December 1, 2020

USA: How Tesla Should Combat Child Labor In The DR Congo. Battery-Powered Depend On Cobalt, A Mineral Found Primarily In DRC, Where Forced Child Labor And Unsafe Mining Conditions Are Common.
written by Michael Posner
Wednesday October 7, 2020

Last week, Elon Musk announced that Tesla plans to manufacture 20 million electric-powered vehicles by 2030. His bold growth target dovetails with California Governor Gavin Newsom’s announcement that he will propose that his state require all new cars and trucks to be non-gasoline powered by 2035. The impetus is clear: Global warming is threatening our planet, and a rapid and dramatic reduction in carbon emissions is essential. Battery-powered vehicles are the most promising alternative, but for the foreseeable future, they depend on cobalt, a mineral found primarily in the Democratic Republic of Congo (DRC), where child labor and unsafe mining conditions are common.

The U.S. Department of Labor has documented the nature and scope of the cobalt problem in the DRC. The department’s most recent global report on child labor concludes that “in 2019, the DRC made no advancement in efforts to eliminate the worst forms of child labor.” Research conducted by the department’s Bureau of International Labor Affairs (ILAB) indicates that government labor inspectors in the DRC “failed to conduct any worksite inspections for the fourth year in a row.”

The report includes a focus on children working in cobalt and copper mines in the DRC and especially in so-called artisanal and small-scale mines (ASM). Often located within larger, more formal mining sites, ASM sites are populated by small-scale subsistence miners not officially employed by the mining companies who gather minerals and typically sell them to middlemen on open markets. It is estimated that 15% to 30% of cobalt from the DRC comes from ASM sites.

These miners routinely bring their children to the sites, in part because they have no child-care, local schools are either inaccessible or woefully overcrowded, or because they desperately need additional family income. At the mines, each child is given a burlap bag and instructed to gather small pieces of cobalt by hand.

Though the estimates of children working in these mines vary widely, the DOL report cites one estimate that “as many as 35,000 of the DRC's 255,000 artisanal cobalt miners are children.” It concludes that these “informal or illegal ASM operations [are] leaving children uniquely exposed to hazardous working conditions and, in some instances, forced labor.”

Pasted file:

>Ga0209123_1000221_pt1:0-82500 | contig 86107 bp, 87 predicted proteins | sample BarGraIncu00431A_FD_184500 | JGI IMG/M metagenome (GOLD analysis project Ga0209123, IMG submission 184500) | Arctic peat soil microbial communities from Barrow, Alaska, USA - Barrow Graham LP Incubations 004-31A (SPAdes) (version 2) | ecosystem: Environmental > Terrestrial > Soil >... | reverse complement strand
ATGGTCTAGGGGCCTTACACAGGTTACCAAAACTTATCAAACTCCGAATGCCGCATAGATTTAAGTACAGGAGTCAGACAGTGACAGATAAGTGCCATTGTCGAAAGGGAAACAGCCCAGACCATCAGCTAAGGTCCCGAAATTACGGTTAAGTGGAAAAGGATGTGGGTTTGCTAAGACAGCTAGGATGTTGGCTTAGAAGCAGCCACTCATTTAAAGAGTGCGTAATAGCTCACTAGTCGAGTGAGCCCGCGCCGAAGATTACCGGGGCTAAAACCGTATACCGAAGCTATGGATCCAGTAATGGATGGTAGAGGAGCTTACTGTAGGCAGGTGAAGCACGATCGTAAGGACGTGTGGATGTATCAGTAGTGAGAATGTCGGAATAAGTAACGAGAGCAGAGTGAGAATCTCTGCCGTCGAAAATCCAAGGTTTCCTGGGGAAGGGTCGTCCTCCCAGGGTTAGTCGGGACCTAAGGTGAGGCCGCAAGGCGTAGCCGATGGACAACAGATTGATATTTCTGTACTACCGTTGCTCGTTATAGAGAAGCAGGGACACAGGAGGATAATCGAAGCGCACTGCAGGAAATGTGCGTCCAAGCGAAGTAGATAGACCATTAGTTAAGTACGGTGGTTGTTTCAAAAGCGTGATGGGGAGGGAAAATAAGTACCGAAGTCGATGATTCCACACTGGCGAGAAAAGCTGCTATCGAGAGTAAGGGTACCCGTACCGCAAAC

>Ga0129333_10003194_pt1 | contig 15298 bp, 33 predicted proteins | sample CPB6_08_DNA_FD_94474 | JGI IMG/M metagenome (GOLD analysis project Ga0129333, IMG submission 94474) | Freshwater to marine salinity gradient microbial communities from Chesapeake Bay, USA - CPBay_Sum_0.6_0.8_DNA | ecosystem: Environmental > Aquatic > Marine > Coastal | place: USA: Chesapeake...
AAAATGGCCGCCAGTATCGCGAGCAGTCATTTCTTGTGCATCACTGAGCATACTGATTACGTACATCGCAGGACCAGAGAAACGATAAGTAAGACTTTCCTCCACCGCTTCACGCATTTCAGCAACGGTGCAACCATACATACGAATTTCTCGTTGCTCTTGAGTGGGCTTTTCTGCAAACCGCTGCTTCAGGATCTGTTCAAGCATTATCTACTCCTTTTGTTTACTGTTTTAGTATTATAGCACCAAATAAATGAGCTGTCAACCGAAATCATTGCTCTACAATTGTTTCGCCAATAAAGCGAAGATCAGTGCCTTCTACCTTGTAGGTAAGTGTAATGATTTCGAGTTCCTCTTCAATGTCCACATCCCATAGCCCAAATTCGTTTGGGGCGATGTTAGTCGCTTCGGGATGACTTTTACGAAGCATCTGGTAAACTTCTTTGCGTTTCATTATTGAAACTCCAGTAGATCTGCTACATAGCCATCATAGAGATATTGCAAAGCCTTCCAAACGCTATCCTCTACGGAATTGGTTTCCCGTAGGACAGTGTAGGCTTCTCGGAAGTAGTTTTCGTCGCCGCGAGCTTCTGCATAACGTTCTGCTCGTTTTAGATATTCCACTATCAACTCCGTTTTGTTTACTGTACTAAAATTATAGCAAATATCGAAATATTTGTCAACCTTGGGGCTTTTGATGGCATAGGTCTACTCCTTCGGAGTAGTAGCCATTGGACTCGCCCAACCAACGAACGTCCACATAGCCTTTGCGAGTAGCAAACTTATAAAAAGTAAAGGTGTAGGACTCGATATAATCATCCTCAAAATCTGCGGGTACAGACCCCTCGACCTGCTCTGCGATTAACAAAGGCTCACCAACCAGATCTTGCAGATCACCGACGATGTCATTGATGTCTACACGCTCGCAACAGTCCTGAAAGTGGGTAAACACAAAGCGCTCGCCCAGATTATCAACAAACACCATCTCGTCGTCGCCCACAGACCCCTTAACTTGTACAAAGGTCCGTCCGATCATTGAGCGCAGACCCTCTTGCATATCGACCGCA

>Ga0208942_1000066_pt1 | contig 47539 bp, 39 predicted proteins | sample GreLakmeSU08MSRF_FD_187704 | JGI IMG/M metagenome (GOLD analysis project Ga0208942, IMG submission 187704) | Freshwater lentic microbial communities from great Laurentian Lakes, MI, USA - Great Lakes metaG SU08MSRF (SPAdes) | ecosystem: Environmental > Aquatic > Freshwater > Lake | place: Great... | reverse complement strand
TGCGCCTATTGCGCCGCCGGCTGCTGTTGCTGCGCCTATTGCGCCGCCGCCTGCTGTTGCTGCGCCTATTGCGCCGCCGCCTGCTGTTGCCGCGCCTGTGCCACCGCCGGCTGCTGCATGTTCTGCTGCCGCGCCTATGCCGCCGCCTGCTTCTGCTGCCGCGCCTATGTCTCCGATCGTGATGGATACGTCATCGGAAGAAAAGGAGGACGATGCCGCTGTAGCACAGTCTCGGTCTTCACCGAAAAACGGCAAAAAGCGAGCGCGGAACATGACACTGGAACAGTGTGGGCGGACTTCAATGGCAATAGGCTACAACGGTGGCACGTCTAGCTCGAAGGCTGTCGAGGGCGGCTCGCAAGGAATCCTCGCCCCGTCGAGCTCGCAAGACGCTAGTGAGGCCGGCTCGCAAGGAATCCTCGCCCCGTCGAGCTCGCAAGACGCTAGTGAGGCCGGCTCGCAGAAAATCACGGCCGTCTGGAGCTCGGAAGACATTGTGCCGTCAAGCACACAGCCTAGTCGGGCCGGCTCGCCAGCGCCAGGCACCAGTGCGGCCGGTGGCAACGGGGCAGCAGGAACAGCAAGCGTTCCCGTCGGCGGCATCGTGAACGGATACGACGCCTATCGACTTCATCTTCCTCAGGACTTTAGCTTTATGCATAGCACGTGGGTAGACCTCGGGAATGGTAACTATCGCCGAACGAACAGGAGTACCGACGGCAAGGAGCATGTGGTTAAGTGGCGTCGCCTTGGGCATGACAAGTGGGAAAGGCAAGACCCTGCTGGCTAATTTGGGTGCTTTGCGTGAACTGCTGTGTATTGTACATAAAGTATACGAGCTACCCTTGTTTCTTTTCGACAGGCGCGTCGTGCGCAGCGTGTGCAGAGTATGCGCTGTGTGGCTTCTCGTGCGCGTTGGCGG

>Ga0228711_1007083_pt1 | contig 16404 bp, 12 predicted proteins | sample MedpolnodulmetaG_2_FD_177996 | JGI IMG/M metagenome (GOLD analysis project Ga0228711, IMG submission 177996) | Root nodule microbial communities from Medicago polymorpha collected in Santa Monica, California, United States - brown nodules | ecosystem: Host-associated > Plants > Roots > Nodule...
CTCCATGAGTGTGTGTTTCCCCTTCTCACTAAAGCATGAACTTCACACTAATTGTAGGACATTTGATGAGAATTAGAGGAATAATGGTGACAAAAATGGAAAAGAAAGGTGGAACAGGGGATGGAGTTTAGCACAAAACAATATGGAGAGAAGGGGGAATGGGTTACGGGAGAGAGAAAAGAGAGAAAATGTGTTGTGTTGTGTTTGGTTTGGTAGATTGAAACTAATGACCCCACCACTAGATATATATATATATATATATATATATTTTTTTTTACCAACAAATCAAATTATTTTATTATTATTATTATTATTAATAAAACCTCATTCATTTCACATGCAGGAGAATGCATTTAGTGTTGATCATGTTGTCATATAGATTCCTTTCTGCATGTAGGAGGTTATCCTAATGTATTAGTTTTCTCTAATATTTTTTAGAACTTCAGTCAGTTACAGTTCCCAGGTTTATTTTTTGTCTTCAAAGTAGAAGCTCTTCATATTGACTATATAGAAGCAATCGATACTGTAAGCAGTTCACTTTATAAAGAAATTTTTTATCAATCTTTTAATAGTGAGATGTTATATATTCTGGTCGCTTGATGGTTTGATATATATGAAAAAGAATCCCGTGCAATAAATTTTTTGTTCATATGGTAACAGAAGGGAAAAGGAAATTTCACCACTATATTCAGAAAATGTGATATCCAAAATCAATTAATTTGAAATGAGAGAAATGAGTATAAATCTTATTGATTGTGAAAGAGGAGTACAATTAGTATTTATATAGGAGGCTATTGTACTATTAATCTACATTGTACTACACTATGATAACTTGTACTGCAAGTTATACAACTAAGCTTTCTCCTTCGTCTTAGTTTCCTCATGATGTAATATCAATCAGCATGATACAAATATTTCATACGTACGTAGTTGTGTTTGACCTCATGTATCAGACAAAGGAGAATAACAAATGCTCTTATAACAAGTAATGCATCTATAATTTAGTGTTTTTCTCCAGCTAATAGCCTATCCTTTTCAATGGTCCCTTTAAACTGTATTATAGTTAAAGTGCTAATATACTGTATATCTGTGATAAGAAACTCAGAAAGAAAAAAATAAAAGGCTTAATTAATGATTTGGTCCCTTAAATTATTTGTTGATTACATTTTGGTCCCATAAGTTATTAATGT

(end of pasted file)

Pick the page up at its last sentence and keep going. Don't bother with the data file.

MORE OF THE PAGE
In a report published last month by the World Economic Forum, Dorothee Baumann-Pauly, a colleague of mine at the NYU Stern Center for Business and Human Rights, describes current conditions at three large mining sites. Based on her visit to the DRC last fall, the report makes a series of thoughtful and practical recommendations.

First, it calls on companies that rely on cobalt to power their products to acknowledge their reliance on DRC-mined cobalt and the attendant risks and responsibilities. More than 70% of all cobalt mining globally takes place in the DRC, and most of the known reserves are there as well. If companies intend to source cobalt from the DRC, they need to commit to addressing child labor and mine safety as business priorities.

Baumann-Pauly urges companies to help formalize artisanal mining activities and establish a robust monitoring system at the mine sites. This will help ensure that children don’t gain access to the mines and encourage local authorities to provide them access to decent schools. Within the mines a formalized process will help to establish safety standards and a system to apply them—measures, for example, that would limit the depth of pits and provide protective equipment. In her report, Baumann-Pauly, who also directs the new Geneva Center for Business and Human Rights at the University of Geneva, cites as an example a formalization pilot project at Mutoshi overseen by Trafigura, a large Swiss-based commodity trading firm that has a significant commercial presence in the DRC. Trafigura helped Baumann-Pauly gain access to that mine, and she sees it as offering some insight into how this might work in practice.